Men stand in a 45 ton steel pipe over the Hoover Dam.

Men stand in a 45-ton steel pipe over the Hoover Dam.

Conveying the officials in the photograph is a section of 30ft diameter steel penstock of the soon-to-be-completed Hoover Dam. In the same year, the pouring of the project’s concrete had concluded – a total of 3.25million cubic yards.

As the United States developed the Southwest, the Colorado River was seen as a potential source of irrigation water. In 1928, the U.S. Congress authorized the Boulder Canyon Project, later known as Hoover Dam (Building the Hoover Dam as seen through rare photographs, 1931-1936).

The reservoir that formed behind the dam is Lake Mead, one of the world’s largest artificially created bodies of water. It covers an area of 603 square kilometers (233 square miles), and its shoreline measures 885 kilometers (550 miles). The hydroelectric generators of Hoover Dam—capable of supplying nearly 1.5 million kilowatts of power—provide electricity to Arizona, southern California, and Nevada.

The first difficult step of construction involved blasting the canyon walls to create four diversion tunnels for the water. Facing strict time deadlines, workers toiled in 140-degree tunnels choked with carbon monoxide and dust, conditions that prompted a six-day strike in August 1931. When two of the tunnels were complete, the excavated rock was used to form a temporary cofferdam that successfully rechanneled the river’s path in November 1932.

The second step of the project involved the clearing of the walls that would contain the dam. Suspended from heights of up to 800 feet above the canyon floor, high scalers wielded 44-pound jackhammers and metal poles to knock loose material, a treacherous task that resulted in casualties from falling workers, equipment, and rocks.

As the dam rose, block by block, from the canyon floor, the visual renderings of architect Gordon Kaufmann took form. Electing to emphasize the imposing mass of the structure, Kaufmann kept the smooth, curved face free of adornment. The powerplant was given a futuristic touch with horizontal aluminum fins for windows, while its interior was designed to pay homage to Native American cultures.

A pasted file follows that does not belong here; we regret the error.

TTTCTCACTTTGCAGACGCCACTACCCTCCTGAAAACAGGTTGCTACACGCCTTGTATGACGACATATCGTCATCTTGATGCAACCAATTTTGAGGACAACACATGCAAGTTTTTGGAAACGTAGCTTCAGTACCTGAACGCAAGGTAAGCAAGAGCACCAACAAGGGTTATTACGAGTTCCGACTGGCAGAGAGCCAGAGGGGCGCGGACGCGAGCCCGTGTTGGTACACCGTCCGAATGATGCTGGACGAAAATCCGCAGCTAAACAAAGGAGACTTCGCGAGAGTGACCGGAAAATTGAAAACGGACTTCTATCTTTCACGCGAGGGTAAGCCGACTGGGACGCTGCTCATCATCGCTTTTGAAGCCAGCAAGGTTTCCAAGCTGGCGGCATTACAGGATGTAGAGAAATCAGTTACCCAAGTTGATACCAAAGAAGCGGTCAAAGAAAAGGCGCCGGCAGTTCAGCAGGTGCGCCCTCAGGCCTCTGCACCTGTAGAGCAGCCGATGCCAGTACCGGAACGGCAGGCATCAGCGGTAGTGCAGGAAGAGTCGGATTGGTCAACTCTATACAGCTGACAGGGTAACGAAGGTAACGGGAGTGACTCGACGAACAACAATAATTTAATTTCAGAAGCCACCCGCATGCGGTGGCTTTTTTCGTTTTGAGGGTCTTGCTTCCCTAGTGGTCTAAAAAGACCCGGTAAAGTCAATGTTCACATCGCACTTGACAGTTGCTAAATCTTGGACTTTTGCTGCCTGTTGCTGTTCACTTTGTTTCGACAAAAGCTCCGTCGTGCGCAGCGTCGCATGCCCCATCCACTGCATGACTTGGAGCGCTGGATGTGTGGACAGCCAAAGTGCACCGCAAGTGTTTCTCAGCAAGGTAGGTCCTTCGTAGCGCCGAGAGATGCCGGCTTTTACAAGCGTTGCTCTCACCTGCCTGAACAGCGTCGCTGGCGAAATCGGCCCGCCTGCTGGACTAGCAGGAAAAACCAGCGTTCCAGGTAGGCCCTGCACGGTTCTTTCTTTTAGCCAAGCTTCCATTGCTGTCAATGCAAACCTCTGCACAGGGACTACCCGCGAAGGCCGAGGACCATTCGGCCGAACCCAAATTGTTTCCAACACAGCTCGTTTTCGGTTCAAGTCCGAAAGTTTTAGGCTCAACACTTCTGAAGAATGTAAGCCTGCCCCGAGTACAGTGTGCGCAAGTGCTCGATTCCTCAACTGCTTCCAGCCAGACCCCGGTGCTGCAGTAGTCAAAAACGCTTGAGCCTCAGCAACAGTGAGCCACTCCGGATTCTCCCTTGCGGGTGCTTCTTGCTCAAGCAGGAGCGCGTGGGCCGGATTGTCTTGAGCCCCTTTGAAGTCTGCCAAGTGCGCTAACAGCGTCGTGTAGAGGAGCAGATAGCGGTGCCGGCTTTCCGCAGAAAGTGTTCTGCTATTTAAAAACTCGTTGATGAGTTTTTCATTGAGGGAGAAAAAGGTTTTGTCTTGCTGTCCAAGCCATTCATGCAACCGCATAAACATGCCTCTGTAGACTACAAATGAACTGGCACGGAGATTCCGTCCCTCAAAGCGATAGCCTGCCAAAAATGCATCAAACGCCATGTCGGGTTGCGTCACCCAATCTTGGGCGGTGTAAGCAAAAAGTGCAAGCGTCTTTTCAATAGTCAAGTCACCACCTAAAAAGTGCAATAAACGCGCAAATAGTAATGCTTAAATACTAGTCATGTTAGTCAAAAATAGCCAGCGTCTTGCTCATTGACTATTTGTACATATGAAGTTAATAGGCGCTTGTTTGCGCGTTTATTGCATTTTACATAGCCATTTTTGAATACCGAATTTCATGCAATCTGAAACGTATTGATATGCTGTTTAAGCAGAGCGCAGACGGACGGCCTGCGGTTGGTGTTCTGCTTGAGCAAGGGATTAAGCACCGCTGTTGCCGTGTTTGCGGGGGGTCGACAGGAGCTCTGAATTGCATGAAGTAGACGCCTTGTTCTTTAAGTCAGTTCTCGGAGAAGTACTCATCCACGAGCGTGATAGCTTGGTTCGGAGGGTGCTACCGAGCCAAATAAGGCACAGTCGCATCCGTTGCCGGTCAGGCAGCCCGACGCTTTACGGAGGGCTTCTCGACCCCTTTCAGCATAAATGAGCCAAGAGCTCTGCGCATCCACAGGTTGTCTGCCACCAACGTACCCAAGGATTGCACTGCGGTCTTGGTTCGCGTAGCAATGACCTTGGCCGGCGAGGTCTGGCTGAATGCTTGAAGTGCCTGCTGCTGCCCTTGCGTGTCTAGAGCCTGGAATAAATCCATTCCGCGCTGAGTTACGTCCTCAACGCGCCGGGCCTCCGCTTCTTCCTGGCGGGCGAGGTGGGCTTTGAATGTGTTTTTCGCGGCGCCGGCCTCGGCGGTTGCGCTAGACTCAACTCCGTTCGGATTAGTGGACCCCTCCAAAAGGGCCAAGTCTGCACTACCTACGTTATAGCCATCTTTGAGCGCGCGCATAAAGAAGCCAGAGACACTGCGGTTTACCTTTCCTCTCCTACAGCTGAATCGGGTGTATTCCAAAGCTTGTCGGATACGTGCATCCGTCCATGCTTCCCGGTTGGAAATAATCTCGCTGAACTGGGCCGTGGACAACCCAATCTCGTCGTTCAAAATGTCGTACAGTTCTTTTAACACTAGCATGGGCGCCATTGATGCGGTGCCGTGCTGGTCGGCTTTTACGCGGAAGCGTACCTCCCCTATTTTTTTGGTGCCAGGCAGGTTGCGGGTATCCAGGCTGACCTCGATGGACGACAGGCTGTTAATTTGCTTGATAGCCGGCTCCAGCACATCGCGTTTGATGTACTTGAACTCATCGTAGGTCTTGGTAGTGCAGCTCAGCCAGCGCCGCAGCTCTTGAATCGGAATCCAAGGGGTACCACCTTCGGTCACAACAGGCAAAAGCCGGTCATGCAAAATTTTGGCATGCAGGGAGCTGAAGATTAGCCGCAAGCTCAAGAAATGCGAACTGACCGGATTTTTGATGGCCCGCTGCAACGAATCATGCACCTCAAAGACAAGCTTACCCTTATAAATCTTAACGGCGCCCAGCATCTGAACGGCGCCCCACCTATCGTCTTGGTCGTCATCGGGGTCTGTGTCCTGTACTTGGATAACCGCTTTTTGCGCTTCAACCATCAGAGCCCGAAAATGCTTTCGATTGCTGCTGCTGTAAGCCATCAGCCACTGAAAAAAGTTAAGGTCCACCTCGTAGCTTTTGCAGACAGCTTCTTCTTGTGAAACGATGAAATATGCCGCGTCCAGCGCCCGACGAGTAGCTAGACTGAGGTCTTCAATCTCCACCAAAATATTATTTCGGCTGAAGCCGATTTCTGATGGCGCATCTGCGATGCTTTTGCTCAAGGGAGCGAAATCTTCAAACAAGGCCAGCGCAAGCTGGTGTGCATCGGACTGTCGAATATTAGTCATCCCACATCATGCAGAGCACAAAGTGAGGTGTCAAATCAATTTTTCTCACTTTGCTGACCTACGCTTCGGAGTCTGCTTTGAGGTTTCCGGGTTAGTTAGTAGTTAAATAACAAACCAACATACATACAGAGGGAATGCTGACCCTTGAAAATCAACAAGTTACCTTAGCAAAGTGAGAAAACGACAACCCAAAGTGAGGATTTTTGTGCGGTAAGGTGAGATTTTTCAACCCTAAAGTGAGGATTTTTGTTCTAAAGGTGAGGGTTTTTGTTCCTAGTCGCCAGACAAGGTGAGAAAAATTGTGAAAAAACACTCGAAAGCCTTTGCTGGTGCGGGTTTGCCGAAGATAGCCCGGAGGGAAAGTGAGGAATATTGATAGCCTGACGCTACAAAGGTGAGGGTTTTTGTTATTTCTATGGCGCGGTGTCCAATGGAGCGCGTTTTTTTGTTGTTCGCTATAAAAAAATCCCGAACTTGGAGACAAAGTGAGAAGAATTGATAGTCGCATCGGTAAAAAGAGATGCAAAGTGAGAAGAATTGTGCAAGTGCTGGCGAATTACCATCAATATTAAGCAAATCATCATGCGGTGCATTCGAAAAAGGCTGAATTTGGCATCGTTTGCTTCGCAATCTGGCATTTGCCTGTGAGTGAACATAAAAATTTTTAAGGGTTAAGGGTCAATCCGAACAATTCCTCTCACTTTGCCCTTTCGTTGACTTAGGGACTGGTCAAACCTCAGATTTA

Construction of the concrete arch-gravity type dam began as part of the Boulder Canyon project. Originally named after President Herbert Hoover, the dam was later called Boulder Dam, but in 1947 its initial name was restored.

There were 112 deaths associated with the construction of the dam. The first was J. G. Tierney, a surveyor who drowned on December 20, 1922, while looking for an ideal spot for the dam. Ninety-six of the deaths occurred during construction at the site.

The dam was designated a National Historic Landmark in 1985 and one of America’s Seven Modern Civil Engineering Wonders in 1994. It receives some 7 million visitors annually, while Lake Mead, the world’s largest reservoir, hosts another 10 million as a popular recreation area.

Approximately 5 million barrels of cement and 45 million pounds of reinforcement steel had gone into what was then the tallest dam in the world, its 6.6 million tons of concrete enough to pave a road from San Francisco to New York City. Altogether, some 21,000 workers contributed to its construction.

The first use of “hard hats” came about during the construction of the Hoover Dam. The high scalers took to covering cloth hats in tar. When the material hardened it could deflect falling objects to such an extent that the dam’s construction company ordered commercial production of the hats. The early versions were called “hard-boiled hats”–later known as “hard hats”.

(Photo credit: Library of Congress).